On December 14 and 15, 2018, a diverse group of lawyers, economists, and scholars gathered at Harvard Law School for the conference, “Money as a Democratic Medium.” This event challenged its participants to re-examine the history of money in America, and to redefine its future.

Christine Desan, the Leo Gottlieb Professor of Law at Harvard Law School, organized the conference. Desan teaches about the international monetary system, the constitutional law of money, constitutional history, political economy, and legal theory and she is the co-founder of Harvard’s Program on the Study of Capitalism, an interdisciplinary project that brings together classes, resources, research funds, and advising aimed at exploring that topic. She is the author of a book about the development of our modern monetary system, “Making Money: Coin, Currency, and the Coming of Capitalism” (Oxford University Press, 2014), and is co-editor with Sven Beckert of “Capitalism in America: New Histories” (2018).

Q: Why did the conference focus on money’s design?

A: The proposition underlying the conference was that money’s design is an elemental part of governance. If that is right, then we cannot have a just and equitable democracy without a just and equitable monetary design.

Q: One of the conference’s main points seems to be that the design of money has already been through a couple of major transformations.

A: Yes, more than a couple actually. Money has been created and multiplied according to many different designs in different societies. Medieval coin was a sovereign debt in the sense that public officials issued it and agreed to accept it back, but coin carried a collateral – its silver or gold content. People could expand the money supply by buying more coin in return for bullion at the mint. In early America by contrast, colonial legislatures lacking silver or gold issued sovereign IOUs made of paper directly into circulation, while agreeing to take them back later in taxes. People could expand the money supply there by borrowing against their farms from public land banks. Both of those systems worked – but they distributed access, political power, and wealth in contrasting ways, generated really distinct approaches to exchange, and created different paths for growth.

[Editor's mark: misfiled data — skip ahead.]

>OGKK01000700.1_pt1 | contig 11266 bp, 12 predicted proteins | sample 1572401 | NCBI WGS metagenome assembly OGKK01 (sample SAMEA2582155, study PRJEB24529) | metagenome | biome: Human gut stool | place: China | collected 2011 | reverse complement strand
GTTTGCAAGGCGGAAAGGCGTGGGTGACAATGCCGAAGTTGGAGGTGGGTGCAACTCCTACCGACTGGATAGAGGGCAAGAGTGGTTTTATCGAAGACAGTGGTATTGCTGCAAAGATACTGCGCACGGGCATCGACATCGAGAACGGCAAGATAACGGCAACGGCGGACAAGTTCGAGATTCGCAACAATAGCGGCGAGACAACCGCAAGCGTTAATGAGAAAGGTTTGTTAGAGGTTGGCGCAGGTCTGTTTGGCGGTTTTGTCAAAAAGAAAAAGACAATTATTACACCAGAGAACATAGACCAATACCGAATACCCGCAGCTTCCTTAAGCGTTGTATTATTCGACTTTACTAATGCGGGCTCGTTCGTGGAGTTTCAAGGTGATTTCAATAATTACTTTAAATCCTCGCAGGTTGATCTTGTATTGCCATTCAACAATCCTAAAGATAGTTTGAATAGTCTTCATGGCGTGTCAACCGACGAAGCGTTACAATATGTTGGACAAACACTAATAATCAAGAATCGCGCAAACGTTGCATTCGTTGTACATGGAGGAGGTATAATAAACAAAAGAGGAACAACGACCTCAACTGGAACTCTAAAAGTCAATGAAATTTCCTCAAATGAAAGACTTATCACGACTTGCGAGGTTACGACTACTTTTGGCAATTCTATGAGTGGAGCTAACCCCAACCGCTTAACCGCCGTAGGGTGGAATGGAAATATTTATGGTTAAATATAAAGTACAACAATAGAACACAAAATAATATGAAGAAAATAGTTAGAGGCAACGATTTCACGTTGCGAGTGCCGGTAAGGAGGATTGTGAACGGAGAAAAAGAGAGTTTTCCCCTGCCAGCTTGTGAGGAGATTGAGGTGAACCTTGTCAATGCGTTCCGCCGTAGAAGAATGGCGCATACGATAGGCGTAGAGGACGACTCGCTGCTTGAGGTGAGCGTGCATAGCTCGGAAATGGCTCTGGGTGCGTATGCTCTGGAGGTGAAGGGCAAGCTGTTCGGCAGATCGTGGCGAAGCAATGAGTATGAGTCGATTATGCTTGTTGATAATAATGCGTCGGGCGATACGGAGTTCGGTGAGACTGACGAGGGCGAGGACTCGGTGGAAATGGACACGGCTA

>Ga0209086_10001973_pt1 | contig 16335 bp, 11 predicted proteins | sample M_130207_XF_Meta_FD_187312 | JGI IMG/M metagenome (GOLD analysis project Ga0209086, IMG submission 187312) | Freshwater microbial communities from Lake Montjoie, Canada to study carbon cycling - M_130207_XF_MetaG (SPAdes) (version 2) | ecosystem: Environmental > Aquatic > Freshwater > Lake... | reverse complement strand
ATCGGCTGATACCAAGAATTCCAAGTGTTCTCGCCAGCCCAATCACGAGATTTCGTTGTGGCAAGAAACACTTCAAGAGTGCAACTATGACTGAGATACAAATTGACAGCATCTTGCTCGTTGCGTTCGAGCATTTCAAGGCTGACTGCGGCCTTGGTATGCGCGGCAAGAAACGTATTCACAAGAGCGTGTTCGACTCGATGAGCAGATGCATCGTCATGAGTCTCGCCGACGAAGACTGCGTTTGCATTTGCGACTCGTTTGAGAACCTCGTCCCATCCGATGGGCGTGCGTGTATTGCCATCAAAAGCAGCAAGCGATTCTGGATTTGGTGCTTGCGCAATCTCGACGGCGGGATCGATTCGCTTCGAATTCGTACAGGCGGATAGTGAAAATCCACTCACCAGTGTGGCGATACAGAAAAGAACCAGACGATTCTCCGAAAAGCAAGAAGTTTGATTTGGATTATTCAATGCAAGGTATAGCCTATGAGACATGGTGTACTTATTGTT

The modern method of making money departs from both of the earlier examples. Central banks acting for the government today issue cash in small units against longer-term public debt and other assets. In turn, commercial banks offer credit in the sovereign units to borrowers who can make a promise of productivity (i.e.., a promise they will repay the bank later). In other words, our system pairs public and private money creation. On the one hand, that can expand access to credit. After all, just compare: while medieval mints required that people have silver before they could get money, modern commercial banks take a promise that a person will be productive and give them credit they can use to make that productivity real. On the other hand, commercial banks now gain profits for money creation that used to go to the public and they sort through borrowers to choose those who are most profitable to them, not necessarily those who will contribute to social welfare.

The point is that the designs we use to make and multiply money matter enormously. They profoundly shape exchange. But many of the features in our modern design have been inherited or improvised, happened accidentally or without adequate scrutiny. Money’s institutional life, in other words, has been radically under-analyzed. We need to think creatively about monetary design as a dimension of governance and an avenue towards democracy.

Q: What were your criteria for selecting the speakers at this conference?

A: I was interested in bringing together people who understood money as a public project to see if there was a common conversation that could happen about the way we think about money, the reforms that we think are necessary. There are people who work on this topic from very different angles, I wanted to set them against each other and let the conversation expand. I was interested in cross-fertilizing different areas of scholarship. The results were really dynamic; many participants wanted to keep talking and we’re now thinking about the next steps.